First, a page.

It turns out that the electric and magnetic fields in a vacuum fit together to form a closed cycle like the ringing of a bell. The up-and-down oscillation in an electric field will cause a complementary oscillation in the magnetic field, which reinforces the electric field in turn. The two fields "ring" together. Such a little bundle of electric and magnetic waves can in principle hurl through the vacuum forever, carrying energy with it.

The ringing of the electromagnetic field in light differs from the ringing of a piano string, in that light can come in any frequency. Frequencies, of oscillators or of light waves, have units of cycles per second (hertz, Hz) and are denoted by the Greek letter v (pronounced "new"). It turns out that different frequencies of light travel at the same speed in a vacuum. Within some nonvacuum medium, such as air, water, or glass, different frequencies of light might vary in their speeds a little bit, which is how a prism separates white light into its component colors. But in a vacuum, all light travels at the same speed. The speed of light in a vacuum, c, is a fundamental constant of nature. The constancy of the speed of light in a vacuum makes it easy to relate the frequency of light to its wavelength, the distance between the crests of a wave. We can figure out what the relationship is between frequency and wavelength by thinking geometrically, imagining the wavy line in Fig. 2.1 to be moving past us at some speed c. If the crests are 1 cm apart and moving at 10 cm/s, then 10 crests would move past us every second. Alternatively, we can make use of units. Pay attention to units, and they will lead you to virtue, or at least to the right answer. Problem: assemble the two things we know, v and c, such that the units combine to be the same as the units of X. Solution:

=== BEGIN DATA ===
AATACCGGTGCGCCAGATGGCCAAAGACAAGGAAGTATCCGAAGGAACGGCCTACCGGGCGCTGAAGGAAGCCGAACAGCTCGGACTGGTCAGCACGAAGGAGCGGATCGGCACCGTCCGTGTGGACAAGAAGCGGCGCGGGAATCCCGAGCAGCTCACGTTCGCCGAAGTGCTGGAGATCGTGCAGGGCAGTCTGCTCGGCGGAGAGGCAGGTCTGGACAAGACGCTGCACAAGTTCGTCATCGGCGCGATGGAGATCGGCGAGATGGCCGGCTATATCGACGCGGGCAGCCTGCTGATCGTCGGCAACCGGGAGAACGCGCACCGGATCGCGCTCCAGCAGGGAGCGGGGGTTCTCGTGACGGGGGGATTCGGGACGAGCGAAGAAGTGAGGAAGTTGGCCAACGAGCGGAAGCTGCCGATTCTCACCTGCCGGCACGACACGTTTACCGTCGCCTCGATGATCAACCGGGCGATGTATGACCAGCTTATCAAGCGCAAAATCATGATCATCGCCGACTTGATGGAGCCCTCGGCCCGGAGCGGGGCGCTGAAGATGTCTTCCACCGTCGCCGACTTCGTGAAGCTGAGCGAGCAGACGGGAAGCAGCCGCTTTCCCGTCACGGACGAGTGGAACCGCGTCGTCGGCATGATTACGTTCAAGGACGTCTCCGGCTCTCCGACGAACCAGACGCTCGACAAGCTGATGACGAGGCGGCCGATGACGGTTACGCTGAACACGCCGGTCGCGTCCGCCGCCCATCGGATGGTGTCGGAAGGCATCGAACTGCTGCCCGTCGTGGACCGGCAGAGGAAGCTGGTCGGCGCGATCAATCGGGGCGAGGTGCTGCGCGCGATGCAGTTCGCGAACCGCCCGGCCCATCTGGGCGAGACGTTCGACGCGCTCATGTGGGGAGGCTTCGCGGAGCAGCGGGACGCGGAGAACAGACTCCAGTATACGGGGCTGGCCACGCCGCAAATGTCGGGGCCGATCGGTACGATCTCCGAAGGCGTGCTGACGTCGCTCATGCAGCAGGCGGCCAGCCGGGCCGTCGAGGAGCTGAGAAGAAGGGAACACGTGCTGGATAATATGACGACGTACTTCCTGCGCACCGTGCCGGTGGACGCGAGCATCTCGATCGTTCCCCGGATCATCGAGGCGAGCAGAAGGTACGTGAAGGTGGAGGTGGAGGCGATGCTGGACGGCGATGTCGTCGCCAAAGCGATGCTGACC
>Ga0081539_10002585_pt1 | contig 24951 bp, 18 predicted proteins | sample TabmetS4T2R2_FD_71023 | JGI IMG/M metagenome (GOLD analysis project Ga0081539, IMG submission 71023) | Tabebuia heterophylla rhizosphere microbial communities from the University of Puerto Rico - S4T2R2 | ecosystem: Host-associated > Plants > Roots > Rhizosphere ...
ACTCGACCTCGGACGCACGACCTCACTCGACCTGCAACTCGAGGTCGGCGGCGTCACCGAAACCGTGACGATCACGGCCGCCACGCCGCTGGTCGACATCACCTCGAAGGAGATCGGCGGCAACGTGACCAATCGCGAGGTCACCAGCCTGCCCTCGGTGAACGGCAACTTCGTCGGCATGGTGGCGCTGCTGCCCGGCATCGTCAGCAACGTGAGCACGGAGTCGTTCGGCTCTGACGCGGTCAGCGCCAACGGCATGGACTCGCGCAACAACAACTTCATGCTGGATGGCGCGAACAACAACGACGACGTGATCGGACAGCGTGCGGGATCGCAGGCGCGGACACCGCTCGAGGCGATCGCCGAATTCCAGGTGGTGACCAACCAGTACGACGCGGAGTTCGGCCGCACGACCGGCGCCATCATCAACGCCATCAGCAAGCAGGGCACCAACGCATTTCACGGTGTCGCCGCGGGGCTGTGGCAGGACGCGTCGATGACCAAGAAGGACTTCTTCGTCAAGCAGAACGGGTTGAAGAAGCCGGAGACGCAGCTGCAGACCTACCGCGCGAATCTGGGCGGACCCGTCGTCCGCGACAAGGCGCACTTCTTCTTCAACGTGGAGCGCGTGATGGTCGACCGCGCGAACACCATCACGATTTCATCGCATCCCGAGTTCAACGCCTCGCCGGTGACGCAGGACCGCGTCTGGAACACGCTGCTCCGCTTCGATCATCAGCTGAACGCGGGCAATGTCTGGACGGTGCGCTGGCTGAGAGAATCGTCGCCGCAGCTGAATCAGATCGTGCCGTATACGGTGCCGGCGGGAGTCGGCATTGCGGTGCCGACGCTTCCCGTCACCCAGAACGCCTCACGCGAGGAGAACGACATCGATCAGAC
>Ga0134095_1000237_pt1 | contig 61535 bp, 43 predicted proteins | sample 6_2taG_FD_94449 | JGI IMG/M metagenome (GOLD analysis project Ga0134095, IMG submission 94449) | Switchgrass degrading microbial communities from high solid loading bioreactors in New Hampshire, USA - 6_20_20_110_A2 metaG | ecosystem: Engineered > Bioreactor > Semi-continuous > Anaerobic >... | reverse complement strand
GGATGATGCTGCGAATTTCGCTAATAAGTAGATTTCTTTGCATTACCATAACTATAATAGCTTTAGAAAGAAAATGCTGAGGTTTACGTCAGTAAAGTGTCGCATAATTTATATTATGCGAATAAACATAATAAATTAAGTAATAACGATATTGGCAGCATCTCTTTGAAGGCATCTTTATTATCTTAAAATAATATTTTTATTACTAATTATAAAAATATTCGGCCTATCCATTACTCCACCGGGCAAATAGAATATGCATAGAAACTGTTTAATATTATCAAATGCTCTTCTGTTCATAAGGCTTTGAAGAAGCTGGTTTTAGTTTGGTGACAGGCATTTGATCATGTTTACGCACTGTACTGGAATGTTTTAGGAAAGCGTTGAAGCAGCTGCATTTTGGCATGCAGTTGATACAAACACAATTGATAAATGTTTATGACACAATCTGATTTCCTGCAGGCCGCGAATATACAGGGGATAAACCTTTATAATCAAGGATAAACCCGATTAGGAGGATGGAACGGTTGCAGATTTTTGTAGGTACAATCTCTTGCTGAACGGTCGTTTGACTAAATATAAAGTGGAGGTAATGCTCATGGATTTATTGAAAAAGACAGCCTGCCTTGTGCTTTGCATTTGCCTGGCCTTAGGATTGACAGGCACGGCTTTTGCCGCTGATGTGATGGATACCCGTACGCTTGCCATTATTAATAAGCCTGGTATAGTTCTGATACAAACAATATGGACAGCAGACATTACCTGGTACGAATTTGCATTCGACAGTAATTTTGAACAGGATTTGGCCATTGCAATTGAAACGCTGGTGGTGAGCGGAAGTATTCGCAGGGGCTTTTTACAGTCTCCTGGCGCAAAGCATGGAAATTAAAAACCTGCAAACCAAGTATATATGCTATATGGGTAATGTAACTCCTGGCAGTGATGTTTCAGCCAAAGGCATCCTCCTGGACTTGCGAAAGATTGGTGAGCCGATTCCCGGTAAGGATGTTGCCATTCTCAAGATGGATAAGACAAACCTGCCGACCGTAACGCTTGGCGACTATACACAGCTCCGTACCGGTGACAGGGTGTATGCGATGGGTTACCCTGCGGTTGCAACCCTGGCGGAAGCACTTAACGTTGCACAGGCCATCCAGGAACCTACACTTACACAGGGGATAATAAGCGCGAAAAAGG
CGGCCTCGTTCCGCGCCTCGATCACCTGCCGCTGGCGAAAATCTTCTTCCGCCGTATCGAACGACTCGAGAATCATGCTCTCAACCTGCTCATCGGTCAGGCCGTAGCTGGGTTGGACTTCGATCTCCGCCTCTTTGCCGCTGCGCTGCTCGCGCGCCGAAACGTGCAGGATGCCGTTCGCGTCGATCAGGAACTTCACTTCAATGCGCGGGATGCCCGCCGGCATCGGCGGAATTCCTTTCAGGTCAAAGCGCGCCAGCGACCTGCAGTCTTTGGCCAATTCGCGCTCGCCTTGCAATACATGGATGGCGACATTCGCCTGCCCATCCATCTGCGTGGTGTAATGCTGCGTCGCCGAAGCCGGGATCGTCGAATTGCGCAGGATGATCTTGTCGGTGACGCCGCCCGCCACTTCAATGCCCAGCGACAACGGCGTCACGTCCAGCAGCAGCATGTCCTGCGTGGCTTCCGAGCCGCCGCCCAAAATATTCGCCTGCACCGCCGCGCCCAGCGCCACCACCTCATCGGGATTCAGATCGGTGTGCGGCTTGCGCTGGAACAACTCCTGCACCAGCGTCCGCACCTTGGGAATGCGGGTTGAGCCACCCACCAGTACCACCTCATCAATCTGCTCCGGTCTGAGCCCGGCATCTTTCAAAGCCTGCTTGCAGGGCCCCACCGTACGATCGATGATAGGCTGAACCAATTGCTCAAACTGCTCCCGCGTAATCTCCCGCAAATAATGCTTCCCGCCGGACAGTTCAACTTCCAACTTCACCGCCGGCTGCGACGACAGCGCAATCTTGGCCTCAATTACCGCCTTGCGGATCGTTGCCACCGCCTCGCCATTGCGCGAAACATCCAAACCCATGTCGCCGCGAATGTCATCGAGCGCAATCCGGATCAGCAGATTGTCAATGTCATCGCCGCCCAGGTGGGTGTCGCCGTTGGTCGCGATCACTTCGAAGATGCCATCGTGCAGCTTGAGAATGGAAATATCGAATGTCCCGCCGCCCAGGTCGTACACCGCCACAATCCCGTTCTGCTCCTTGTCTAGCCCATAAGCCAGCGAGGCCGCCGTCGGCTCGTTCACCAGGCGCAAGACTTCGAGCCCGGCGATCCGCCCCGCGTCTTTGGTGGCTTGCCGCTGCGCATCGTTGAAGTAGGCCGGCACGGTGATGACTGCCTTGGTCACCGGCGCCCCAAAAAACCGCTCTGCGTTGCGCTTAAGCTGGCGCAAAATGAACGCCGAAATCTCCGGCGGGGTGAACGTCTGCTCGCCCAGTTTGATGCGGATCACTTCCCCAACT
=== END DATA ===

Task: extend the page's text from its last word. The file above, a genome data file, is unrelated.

Don't take my word for it, check and make sure that the units are the same on both sides of the equation.

cm cycle

1 wavelength

1 wavelength

Distance traveled by light in 1 s Frequency = 4 cycles/s

Fig. 2.1 The frequency and wavelength of light are related to each other by the speed of light, which in a vacuum is the same for all different types of light, 3.0 • 1010 cm/s.